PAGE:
*Sir Clive Woodward would not have wanted it proved this way, but the Lions coach can feel that one of the most criticised elements of his tour planning - taking 45 players to New Zealand - has been fully vindicated by Saturday's injury to Lawrence Dallaglio, writes Huw Richards in Auckland. Only one of 11 matches has been played, and already the Lions have had to send for three replacements.
While Woodward was characteristically looking forward and not stopping to mourn Dallaglio - who was operated on on Sunday and faces a recovery of four to six months from his broken and dislocated ankle - there is no doubt that losing the former England captain is a blow to his strategy. Dallaglio was his designated forward leader, a necessary complement to the captaincy of centre Brian O'Driscoll. That role now devolves to Paul O'Connell while another Irishman, Simon Easterby, takes Dallaglio's place in the squad. It is not a straight swap, but the Lions still have three high-class number eights, including Martin Corry who will lead a heavily Anglo-Irish team against Taranaki on Wednesday. Easterby will compete with Richard Hill, one of the successes of the 34-20 victory over Bay of Plenty in Rotorua, for the number six shirt.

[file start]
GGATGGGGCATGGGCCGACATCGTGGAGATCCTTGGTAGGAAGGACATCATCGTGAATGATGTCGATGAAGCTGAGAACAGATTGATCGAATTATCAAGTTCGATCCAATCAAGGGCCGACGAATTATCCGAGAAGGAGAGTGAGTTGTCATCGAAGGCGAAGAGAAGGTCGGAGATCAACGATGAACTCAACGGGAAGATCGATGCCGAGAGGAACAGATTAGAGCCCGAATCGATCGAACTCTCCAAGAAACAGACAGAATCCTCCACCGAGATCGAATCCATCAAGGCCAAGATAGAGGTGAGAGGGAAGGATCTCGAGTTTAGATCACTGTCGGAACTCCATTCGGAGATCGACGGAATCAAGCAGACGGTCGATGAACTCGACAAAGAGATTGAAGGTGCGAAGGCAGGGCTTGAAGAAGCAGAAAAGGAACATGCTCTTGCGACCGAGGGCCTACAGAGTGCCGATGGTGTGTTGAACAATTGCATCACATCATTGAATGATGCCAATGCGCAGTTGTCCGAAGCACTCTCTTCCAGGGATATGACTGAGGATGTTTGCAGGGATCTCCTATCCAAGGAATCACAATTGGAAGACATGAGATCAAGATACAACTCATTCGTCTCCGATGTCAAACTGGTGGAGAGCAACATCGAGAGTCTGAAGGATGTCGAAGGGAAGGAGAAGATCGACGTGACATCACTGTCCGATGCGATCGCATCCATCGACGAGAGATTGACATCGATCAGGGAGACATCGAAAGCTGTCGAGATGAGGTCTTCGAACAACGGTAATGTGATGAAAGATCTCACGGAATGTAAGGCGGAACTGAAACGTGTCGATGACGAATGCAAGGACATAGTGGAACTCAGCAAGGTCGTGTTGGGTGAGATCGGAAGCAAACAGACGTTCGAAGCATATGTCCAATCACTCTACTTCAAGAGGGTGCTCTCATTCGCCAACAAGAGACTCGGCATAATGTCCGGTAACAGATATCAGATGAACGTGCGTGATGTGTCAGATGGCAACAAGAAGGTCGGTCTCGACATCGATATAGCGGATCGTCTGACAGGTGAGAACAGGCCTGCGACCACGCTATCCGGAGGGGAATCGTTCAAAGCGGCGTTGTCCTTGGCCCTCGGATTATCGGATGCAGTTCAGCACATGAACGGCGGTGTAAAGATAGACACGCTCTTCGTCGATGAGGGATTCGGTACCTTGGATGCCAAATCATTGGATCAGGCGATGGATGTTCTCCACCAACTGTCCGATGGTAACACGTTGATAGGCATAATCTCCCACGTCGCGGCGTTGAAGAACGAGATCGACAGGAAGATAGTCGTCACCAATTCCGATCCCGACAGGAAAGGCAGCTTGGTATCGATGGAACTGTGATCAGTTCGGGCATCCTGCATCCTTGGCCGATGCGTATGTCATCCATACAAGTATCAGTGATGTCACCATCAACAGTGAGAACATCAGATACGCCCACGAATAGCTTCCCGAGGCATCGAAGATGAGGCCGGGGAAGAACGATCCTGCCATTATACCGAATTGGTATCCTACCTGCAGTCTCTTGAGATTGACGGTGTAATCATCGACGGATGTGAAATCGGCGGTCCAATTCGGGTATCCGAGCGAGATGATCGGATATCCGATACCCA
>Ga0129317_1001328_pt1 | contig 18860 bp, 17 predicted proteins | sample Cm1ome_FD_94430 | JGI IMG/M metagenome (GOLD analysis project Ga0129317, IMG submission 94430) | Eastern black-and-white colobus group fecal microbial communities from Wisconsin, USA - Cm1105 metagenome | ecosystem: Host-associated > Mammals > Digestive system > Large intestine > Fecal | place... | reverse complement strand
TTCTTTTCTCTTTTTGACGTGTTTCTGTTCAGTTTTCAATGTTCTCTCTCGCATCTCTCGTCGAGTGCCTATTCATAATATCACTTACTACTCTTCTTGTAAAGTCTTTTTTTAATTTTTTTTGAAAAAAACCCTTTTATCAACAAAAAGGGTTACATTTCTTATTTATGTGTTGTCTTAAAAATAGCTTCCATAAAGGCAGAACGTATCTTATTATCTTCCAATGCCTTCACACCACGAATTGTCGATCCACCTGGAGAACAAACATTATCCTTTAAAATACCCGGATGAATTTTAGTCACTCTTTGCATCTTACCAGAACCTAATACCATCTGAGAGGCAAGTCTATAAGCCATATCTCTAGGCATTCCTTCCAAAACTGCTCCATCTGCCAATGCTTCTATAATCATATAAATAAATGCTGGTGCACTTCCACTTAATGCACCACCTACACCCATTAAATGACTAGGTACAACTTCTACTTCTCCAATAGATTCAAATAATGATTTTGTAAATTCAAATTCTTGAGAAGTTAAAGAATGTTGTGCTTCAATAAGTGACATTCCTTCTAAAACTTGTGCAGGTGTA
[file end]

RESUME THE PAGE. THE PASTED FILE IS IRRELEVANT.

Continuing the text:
Others who advanced their cause included Josh Lewsey, with two tries in the first 10 minutes from full-back, wing Tom Shanklin, flanker Martin Williams and replacement prop Andrew Sheridan. First-half defensive lapses, as Bay of Plenty made up an early 17-point deficit before the break, were a reminder that any New Zealand team is lethal with the ball in hand, but the Lions' second-half display showed an ability to close a game down and grind out victory.
*It took England just 17 minutes and 26 balls on Sunday to finish off the innings victory that had looked likely from the moment Bangladesh were bowled out for 104 on Friday afternoon, writes Jonathan Wilson at Chester-le-Street.
If there was frustration that they could not win within two days as captain Michael Vaughan had wished, there could at least be satisfaction at five series victories in a row for the first time since 1971.